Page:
80. andrewe says:


    There is not one person employed by the Canadian medical system whose job it is to deny claims to sick people.

    Beyond the issue of income vs. medical care are the people, as in the article, that do have insurance and are refused treatment. This simply just does not happen here.

    Our health care system is not perfect. Wait times can be long for some procedures. Frankly I find this an easy compromise to make over the possibility of being denied medical care due to a financial decision.

    I can’t imagine being a parent and watching your child suffer or die because your insurance company is doing everything possible to prevent you from receiving benefits as it is required to by law.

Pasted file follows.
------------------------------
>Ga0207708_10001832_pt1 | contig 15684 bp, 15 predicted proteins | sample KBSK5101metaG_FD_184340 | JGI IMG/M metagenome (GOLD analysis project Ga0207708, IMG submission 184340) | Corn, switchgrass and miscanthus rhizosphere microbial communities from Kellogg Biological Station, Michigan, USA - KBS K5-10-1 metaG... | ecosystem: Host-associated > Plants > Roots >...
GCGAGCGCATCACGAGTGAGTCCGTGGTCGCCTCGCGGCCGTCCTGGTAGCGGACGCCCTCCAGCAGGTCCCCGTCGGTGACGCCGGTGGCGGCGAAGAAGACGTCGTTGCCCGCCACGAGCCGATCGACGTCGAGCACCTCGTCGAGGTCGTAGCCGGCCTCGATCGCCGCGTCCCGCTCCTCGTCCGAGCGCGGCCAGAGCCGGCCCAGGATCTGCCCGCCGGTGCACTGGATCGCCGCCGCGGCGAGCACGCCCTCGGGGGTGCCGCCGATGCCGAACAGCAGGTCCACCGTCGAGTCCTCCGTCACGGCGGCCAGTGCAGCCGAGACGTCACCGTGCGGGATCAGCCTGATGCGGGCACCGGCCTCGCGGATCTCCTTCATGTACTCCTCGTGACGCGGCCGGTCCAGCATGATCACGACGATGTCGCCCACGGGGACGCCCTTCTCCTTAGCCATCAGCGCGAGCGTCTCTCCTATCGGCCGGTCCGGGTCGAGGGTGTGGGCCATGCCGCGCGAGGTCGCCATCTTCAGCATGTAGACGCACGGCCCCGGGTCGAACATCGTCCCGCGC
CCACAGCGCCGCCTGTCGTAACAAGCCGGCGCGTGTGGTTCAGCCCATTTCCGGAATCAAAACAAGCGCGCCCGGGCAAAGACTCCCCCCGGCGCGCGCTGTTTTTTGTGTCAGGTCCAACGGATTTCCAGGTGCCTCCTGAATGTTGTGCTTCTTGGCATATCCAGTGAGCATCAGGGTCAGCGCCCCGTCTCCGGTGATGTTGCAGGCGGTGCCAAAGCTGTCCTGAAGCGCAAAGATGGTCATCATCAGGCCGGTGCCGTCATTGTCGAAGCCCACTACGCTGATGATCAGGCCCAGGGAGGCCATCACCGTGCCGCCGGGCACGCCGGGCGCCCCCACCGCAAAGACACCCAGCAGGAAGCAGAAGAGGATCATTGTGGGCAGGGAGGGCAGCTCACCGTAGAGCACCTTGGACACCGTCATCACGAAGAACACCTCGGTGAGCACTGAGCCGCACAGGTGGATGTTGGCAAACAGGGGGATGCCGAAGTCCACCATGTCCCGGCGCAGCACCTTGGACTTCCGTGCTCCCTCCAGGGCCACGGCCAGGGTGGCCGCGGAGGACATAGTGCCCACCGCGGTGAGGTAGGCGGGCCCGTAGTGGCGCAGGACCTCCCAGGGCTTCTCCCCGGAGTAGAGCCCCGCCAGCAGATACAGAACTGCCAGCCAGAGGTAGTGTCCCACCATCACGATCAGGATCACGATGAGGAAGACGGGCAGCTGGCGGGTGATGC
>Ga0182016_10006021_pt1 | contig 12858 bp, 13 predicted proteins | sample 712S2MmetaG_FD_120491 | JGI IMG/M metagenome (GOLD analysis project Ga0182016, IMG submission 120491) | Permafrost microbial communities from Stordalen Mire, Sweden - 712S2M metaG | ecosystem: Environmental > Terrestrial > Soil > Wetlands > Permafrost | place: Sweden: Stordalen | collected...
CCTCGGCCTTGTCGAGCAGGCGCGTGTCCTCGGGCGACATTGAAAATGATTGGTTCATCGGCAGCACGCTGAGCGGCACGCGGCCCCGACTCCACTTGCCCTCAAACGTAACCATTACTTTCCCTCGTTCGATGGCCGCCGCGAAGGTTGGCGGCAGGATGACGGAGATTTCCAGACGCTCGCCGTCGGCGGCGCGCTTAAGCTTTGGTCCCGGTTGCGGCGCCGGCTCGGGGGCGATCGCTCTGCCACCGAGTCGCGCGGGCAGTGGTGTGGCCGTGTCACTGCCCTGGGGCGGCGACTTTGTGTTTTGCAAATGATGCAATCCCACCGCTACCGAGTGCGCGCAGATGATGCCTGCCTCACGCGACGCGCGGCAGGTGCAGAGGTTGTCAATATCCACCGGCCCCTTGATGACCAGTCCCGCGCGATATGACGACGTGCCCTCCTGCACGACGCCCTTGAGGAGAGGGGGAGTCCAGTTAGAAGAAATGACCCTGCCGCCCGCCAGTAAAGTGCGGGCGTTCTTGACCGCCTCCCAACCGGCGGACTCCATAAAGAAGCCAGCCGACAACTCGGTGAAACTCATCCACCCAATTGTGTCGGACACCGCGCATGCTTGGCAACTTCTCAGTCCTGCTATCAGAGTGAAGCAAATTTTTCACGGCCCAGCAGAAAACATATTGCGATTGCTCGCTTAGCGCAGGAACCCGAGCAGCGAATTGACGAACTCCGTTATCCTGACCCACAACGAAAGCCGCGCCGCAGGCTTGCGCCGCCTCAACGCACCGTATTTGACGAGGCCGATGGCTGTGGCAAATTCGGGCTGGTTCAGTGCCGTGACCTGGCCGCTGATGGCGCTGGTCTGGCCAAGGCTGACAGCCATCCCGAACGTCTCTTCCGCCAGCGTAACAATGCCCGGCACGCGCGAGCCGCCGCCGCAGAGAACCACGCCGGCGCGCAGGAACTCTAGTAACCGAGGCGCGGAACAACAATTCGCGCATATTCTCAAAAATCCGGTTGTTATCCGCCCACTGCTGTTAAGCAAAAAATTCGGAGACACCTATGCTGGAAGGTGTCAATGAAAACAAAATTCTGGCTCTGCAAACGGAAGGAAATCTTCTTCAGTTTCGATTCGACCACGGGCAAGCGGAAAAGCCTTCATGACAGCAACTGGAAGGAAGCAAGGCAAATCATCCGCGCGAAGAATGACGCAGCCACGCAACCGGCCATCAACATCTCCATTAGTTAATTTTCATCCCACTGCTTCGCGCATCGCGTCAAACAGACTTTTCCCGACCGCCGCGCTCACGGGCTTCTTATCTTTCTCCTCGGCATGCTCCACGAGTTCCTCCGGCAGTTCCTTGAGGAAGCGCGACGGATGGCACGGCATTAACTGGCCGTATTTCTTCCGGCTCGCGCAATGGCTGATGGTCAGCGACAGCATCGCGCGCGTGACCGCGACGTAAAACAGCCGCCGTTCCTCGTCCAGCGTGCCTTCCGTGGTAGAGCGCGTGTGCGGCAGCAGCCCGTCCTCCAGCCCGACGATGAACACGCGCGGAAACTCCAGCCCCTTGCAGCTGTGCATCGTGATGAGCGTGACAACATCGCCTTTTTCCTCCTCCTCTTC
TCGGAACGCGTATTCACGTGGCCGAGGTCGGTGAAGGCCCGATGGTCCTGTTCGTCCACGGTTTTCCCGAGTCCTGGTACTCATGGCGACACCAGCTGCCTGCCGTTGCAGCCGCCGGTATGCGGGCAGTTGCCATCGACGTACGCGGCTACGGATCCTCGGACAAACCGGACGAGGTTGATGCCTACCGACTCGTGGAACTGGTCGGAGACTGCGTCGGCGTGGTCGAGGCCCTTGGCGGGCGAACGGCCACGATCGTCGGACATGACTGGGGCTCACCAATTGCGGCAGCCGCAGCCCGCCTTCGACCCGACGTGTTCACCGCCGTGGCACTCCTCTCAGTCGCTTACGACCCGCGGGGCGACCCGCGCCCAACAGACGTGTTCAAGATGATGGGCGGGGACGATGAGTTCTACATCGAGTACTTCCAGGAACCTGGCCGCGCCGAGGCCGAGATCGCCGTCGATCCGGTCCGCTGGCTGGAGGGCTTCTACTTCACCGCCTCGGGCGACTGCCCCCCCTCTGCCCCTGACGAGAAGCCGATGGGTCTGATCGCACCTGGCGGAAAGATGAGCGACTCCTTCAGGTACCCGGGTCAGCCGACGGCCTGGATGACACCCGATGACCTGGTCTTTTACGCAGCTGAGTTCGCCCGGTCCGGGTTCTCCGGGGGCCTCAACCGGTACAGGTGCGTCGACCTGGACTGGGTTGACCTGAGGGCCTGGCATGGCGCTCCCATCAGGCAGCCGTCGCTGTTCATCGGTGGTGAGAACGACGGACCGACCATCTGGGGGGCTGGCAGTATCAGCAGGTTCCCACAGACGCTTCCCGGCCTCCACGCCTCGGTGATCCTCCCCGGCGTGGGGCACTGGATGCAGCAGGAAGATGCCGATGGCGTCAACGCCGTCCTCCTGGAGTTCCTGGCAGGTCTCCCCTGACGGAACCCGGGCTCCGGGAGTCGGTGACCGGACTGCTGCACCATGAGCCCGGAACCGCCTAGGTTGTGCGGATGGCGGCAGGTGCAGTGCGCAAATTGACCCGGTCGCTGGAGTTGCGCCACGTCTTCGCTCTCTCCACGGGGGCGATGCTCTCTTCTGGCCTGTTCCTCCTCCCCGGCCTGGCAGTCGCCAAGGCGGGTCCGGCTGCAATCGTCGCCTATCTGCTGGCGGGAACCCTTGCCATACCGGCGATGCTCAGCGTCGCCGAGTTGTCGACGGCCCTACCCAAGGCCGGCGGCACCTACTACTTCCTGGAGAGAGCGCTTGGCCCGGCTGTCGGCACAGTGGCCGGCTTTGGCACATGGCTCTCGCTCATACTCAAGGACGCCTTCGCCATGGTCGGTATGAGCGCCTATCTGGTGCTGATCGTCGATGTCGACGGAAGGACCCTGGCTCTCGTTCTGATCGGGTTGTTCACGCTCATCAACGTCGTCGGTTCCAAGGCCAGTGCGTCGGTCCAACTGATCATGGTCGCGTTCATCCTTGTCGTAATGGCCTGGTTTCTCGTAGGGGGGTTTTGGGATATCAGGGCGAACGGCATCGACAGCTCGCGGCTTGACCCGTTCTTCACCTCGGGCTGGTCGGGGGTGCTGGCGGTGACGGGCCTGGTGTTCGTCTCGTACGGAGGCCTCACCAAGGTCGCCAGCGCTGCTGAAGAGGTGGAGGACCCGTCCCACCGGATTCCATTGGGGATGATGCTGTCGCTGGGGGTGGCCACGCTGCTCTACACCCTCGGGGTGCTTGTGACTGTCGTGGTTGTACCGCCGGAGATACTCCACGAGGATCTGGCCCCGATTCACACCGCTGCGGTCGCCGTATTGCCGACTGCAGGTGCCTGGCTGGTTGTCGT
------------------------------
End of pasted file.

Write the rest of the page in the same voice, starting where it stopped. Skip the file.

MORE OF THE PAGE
81. FrankReality says:

    I would have liked to hear what the Governor actually said to Aetna.

    Might have threatened a state lawsuit and banning Aetna from doing business in the state of Florida.

  82. DanaM says:

    @drjayphd: Wow, and I was just reading that as sloppy typing…good catch!

  83. @Bulldog9908: In every western country in the world where healthcare is paid by taxes it’s cheaper than the US system.

    Look it up.

    Also in every western country in the world where healthcare is paid by taxes, you STILL have the alternative of going to private provider, if you want to pay for it.

    Look it up.

  84. LostAngeles says:

    @Bulldog9908: Hmmm… more taxes… being stuck with a $6000 MRI bill for my brain cyst.

    More taxes… $700 for a month’s prescription of triptans…